The 2 most common congenital abdominal wall defects are gastroschisis and omphalocele. Both are usually diagnosed prenatally with fetal ultrasonography, and affected patients are treated at a center with access to high-risk obstetric services, neonatology, and pediatric surgery. The main distinguishing features between the 2 are that gastroschisis has no sac and the defect is to the right of the umbilicus, whereas an omphalocele typically has a sac and the defect is at the umbilicus. In addition, patients with an omphalocele have a high prevalence of associated anomalies, whereas those with gastroschisis have a higher likelihood of abnormalities related to the gastrointestinal tract, with the most common being intestinal atresia. As such, the prognosis in patients with omphalocele is primarily affected by the severity and number of other anomalies and the prognosis for gastroschisis is correlated with the amount and function of the bowel. Because of these distinctions, these defects have different management strategies and outcomes. The goal of surgical treatment for both conditions consists of reduction of the abdominal viscera and closure of the abdominal wall defect; primary closure or a variety of staged approaches can be used without injury to the intra-abdominal contents through direct injury or increased intra-abdominal pressure, or abdominal compartment syndrome. Overall, the long-term outcome is generally good. The ability to stratify patients, particularly those with gastroschisis, based on risk factors for higher morbidity would potentially improve counseling and outcomes.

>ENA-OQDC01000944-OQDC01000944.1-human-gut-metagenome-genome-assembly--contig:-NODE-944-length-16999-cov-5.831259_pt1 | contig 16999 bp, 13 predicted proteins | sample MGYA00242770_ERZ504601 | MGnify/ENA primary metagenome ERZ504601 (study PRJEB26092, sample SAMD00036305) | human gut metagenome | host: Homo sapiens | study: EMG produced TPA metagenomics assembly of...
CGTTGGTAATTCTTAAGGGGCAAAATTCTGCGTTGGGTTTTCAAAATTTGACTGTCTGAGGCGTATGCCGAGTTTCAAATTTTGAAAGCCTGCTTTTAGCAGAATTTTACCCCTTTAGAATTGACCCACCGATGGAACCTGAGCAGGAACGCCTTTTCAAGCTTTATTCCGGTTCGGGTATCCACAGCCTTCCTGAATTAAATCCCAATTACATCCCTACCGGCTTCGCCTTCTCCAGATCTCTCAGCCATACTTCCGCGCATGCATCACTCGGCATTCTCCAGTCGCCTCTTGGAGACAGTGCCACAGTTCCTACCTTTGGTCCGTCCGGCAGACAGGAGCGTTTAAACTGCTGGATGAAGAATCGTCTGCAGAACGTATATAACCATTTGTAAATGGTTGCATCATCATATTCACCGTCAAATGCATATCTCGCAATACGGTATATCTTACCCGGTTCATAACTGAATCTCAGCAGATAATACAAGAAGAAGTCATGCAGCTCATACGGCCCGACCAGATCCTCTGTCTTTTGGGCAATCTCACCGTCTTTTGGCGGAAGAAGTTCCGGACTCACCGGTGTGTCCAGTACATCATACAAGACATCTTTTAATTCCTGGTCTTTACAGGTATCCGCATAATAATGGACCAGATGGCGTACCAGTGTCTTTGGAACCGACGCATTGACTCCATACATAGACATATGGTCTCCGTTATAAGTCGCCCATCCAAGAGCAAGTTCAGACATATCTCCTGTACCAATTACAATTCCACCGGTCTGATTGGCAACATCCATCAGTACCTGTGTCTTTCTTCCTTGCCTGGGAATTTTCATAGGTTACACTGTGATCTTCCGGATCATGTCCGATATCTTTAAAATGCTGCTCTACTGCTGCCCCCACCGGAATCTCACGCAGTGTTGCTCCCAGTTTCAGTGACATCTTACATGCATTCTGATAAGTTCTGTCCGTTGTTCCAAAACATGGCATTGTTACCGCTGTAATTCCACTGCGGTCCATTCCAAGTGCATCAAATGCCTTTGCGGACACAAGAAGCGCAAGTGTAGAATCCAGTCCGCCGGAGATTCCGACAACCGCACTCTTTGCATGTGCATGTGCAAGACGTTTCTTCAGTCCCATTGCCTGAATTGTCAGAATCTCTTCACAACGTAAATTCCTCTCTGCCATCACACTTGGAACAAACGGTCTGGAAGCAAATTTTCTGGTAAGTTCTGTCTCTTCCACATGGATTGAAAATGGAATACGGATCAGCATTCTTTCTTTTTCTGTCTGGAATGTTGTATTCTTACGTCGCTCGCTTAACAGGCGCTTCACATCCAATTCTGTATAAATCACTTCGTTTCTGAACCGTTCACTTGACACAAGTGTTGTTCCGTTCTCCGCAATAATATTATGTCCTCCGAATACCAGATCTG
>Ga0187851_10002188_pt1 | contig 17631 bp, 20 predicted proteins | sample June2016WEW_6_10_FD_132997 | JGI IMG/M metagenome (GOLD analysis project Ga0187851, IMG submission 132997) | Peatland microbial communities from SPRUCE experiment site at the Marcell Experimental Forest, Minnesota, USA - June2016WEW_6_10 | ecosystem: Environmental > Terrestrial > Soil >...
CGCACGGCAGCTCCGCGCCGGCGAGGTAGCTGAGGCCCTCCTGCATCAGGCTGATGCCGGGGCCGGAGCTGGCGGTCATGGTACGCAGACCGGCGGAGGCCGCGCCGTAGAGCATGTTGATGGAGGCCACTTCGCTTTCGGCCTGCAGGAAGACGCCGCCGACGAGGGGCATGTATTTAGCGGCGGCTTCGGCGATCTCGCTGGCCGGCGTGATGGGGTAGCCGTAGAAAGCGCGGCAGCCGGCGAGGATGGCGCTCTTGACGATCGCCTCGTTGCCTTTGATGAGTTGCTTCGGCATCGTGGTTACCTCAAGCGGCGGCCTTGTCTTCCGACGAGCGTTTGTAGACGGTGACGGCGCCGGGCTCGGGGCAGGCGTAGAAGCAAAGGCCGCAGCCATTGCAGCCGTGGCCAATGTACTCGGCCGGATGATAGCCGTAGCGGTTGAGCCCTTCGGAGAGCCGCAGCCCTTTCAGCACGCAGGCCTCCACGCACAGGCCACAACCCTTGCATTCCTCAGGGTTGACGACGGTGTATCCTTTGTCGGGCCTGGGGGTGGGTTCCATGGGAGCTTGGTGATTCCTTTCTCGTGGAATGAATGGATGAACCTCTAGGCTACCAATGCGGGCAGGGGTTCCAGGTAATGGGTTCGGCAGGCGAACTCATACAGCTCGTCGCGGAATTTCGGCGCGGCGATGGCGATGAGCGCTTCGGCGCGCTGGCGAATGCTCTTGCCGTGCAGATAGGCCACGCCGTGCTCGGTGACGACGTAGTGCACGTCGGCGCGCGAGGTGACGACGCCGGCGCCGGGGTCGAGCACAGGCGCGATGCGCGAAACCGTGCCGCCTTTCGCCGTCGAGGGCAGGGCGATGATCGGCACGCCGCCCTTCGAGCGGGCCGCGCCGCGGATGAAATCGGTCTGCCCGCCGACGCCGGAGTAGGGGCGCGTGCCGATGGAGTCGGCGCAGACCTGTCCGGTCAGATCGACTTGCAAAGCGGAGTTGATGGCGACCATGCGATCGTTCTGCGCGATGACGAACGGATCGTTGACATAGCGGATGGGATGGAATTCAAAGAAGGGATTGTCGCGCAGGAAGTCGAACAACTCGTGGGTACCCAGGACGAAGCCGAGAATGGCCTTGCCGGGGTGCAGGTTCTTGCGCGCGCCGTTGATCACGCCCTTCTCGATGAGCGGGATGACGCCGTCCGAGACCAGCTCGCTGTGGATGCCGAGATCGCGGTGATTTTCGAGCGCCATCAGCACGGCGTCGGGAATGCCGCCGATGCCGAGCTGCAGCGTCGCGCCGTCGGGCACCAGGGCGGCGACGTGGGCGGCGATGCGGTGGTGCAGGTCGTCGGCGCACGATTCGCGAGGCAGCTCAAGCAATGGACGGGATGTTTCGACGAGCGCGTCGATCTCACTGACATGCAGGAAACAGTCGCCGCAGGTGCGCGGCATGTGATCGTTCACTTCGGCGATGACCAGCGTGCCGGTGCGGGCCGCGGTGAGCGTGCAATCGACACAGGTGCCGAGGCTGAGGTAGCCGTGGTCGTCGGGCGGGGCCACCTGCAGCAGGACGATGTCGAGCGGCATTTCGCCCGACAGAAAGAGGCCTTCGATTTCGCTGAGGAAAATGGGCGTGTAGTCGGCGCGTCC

Copyright © 2020 by the American Academy of Pediatrics.